It was my life for an entire month. When it was done I was both immensely relieved and strangely empty. I had no idea what to do with my time anymore.

Luckily, packing came along to keep me busy. That and Firefly.

I’m proud of myself. For finishing this and for getting this far. This is the physical manifestation of all of the work I have done in the last 5 years, and everything I have learned.

And, believe it or not, I think I finally found my niche. Yes, I could talk about pots, myths and political myth making forever.

Theseus: a democratic hero

Title page

It's so beautiful!

180 pages

Writing a dissertation…

…is incredibly stressful.

I thought that the hardest part would be the actual writing bit. But I adjusted to that fairly well. I woke up every morning at 8am (not willingly, but because construction begins at 8am sharp right outside my front door), had two to three cups of coffee while I watched some tv show or another to wake up, then sat at my computer from about 9:30am until 5pm, almost everyday. And I wrote. Lots. And most of it was even decent.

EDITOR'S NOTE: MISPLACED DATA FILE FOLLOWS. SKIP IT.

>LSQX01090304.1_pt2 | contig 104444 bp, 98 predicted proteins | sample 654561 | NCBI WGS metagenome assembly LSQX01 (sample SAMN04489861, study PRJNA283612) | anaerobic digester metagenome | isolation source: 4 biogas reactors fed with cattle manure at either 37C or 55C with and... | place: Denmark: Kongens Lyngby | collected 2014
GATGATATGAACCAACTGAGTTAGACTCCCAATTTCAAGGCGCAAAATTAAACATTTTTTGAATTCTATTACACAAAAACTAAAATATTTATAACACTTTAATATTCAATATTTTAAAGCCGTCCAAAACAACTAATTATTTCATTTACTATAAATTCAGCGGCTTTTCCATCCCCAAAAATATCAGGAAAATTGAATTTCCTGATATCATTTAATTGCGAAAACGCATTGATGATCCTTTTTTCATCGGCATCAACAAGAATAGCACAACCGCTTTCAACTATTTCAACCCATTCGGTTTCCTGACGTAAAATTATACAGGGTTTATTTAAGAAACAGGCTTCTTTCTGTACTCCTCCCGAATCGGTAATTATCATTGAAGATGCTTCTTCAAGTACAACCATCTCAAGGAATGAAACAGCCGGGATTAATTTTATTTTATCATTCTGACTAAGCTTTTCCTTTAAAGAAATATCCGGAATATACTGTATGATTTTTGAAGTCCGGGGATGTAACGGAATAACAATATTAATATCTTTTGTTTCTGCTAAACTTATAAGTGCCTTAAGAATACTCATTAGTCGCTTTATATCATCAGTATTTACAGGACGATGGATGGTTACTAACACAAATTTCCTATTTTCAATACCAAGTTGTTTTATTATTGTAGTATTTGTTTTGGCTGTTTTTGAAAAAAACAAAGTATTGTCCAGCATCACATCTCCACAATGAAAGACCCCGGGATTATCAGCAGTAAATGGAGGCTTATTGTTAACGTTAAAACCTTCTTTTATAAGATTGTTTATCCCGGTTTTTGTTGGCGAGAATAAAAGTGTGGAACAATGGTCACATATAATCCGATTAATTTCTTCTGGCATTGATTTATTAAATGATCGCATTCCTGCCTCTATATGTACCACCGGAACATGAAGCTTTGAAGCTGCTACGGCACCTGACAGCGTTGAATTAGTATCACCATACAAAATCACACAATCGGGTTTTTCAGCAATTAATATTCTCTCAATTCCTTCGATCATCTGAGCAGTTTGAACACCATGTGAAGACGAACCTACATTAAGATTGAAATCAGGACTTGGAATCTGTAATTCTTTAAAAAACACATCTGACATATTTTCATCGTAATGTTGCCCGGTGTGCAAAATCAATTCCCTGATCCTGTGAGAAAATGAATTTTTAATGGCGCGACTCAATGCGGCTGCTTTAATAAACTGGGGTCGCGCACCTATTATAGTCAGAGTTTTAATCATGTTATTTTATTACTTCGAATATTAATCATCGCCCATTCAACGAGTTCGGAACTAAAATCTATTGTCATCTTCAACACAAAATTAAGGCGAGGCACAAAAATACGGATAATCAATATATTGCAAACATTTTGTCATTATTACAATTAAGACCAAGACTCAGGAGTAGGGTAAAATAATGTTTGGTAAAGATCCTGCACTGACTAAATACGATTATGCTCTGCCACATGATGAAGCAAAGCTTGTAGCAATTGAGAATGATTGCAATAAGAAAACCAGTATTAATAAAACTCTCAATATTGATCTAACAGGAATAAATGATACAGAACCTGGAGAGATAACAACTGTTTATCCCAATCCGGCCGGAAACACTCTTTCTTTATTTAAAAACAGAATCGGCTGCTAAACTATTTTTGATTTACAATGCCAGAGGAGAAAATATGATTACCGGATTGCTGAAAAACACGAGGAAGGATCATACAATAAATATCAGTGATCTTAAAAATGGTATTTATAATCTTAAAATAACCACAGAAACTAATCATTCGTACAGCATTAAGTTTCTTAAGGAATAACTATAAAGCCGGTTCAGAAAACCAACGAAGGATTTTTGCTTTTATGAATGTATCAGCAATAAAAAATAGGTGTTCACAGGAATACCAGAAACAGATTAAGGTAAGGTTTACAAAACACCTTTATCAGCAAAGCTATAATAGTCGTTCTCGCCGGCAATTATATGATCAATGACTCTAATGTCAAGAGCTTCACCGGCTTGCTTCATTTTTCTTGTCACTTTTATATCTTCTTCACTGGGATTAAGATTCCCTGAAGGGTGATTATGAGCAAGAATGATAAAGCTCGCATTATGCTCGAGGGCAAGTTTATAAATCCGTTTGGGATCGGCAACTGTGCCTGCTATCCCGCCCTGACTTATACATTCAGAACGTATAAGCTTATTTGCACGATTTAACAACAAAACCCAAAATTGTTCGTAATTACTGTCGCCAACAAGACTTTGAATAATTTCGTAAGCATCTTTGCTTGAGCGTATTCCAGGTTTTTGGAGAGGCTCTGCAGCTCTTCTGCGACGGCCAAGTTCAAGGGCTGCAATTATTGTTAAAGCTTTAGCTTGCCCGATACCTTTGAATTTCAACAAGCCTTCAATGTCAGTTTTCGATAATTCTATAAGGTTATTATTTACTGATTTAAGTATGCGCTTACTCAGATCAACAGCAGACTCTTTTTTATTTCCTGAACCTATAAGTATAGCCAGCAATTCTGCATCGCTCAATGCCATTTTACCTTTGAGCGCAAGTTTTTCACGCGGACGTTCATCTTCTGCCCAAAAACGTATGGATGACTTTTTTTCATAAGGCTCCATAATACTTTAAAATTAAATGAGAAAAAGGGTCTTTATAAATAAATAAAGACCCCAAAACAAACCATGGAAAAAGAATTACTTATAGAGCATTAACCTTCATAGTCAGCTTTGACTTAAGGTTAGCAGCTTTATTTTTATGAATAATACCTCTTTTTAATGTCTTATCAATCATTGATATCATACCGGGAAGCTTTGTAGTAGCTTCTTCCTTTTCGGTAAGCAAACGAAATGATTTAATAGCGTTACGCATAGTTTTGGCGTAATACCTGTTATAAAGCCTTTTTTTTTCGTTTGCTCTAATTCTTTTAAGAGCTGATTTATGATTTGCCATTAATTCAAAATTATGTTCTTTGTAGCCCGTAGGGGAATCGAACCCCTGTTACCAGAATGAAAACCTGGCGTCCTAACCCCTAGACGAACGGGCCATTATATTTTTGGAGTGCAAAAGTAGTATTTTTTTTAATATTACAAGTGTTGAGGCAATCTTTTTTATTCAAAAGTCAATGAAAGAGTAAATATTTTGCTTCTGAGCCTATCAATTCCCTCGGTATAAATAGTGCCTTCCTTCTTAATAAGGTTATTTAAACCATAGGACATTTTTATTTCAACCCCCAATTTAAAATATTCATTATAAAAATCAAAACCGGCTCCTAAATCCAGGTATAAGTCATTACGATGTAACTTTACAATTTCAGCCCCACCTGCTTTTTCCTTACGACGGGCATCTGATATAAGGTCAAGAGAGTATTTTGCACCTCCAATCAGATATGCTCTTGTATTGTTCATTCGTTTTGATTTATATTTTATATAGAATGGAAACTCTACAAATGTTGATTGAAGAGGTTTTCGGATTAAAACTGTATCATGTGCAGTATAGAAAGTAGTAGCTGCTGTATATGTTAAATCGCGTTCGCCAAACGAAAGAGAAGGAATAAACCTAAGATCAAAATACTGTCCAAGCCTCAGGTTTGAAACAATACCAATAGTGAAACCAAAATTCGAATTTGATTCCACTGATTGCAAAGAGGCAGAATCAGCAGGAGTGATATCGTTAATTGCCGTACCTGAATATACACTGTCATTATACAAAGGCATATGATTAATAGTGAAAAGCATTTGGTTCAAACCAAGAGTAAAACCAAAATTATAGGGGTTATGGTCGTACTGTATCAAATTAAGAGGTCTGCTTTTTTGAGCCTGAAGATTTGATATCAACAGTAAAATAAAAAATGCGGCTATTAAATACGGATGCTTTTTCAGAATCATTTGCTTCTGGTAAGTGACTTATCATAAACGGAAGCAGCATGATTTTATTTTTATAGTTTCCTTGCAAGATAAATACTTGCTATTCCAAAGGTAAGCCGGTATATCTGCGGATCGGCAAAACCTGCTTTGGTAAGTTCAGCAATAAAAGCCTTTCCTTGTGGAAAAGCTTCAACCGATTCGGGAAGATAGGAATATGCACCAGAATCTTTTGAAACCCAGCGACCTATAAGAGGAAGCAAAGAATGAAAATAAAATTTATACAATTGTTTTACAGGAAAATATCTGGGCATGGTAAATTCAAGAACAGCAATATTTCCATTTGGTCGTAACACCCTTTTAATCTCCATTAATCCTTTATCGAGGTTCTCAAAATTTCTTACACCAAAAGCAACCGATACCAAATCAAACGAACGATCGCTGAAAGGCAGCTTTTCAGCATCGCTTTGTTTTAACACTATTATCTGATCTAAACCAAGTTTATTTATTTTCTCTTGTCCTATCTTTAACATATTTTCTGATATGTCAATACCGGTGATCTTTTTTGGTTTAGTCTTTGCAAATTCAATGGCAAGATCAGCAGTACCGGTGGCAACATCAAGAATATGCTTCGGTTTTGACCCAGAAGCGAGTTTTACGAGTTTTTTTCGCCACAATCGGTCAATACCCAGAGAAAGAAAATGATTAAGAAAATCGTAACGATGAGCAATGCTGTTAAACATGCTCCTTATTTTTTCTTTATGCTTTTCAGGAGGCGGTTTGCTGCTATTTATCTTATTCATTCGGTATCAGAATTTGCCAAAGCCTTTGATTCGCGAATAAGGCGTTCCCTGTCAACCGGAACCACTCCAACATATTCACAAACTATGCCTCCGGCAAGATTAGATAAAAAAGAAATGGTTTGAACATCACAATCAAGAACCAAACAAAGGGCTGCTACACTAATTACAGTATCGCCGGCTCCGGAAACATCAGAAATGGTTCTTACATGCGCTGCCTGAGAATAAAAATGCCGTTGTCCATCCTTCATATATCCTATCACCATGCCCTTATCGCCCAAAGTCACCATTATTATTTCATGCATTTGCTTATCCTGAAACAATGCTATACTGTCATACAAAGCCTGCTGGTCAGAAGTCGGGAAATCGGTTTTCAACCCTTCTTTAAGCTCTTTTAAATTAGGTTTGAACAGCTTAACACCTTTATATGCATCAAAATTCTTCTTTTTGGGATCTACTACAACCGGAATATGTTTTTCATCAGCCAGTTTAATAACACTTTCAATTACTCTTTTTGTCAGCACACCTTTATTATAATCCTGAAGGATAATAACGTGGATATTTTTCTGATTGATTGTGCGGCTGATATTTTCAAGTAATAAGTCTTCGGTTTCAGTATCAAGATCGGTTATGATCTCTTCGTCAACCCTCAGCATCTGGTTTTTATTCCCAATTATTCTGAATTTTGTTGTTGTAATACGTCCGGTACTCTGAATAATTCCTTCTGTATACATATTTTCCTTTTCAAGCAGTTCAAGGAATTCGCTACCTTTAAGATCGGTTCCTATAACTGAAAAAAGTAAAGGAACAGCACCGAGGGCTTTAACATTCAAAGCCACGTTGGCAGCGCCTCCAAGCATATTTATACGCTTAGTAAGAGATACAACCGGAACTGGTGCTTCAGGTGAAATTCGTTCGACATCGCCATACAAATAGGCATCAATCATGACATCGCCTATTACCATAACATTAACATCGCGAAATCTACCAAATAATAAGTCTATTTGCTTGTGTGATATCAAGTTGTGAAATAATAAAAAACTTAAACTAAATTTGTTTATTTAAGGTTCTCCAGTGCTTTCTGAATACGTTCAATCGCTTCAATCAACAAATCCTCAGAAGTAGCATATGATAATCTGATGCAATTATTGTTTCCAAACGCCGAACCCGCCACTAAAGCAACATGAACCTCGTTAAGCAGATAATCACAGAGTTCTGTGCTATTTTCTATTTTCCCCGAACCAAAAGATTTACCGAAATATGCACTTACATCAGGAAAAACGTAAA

On Monday I finally finished the actual writing bit, and that’s when I started to get stressed.

Why? Because I have a million little nit-picky things to do to the dissertation, in terms of editing, formatting, etc. And they all take a lot more time than they should. And to make matters worse, I took on the task of typing someone else’s dissertation for some extra cash. I finished typing it weeks ago, but he wants me to do the nit-picky things on his as well.

This afternoon I spent over 45 minutes trying to get a picture into a Word document. No matter what I did, the picture would not go anywhere but at the top of the page. In the end I had to get Kaitlyn, my Amazonian Webmistress, to fix it for me. Thank God. Because by that point I had thrown things around my apartment and slammed every door I could think of while swearing like a sailor at the construction workers outside (who couldn’t hear me, I promise… not so sure about my neighbours though…)

So, I guess writing a dissertation isn’t as stressful as polishing one up.

I should be all done next week. I hope. And then I promise I will come back from the blogcation of the last month or so.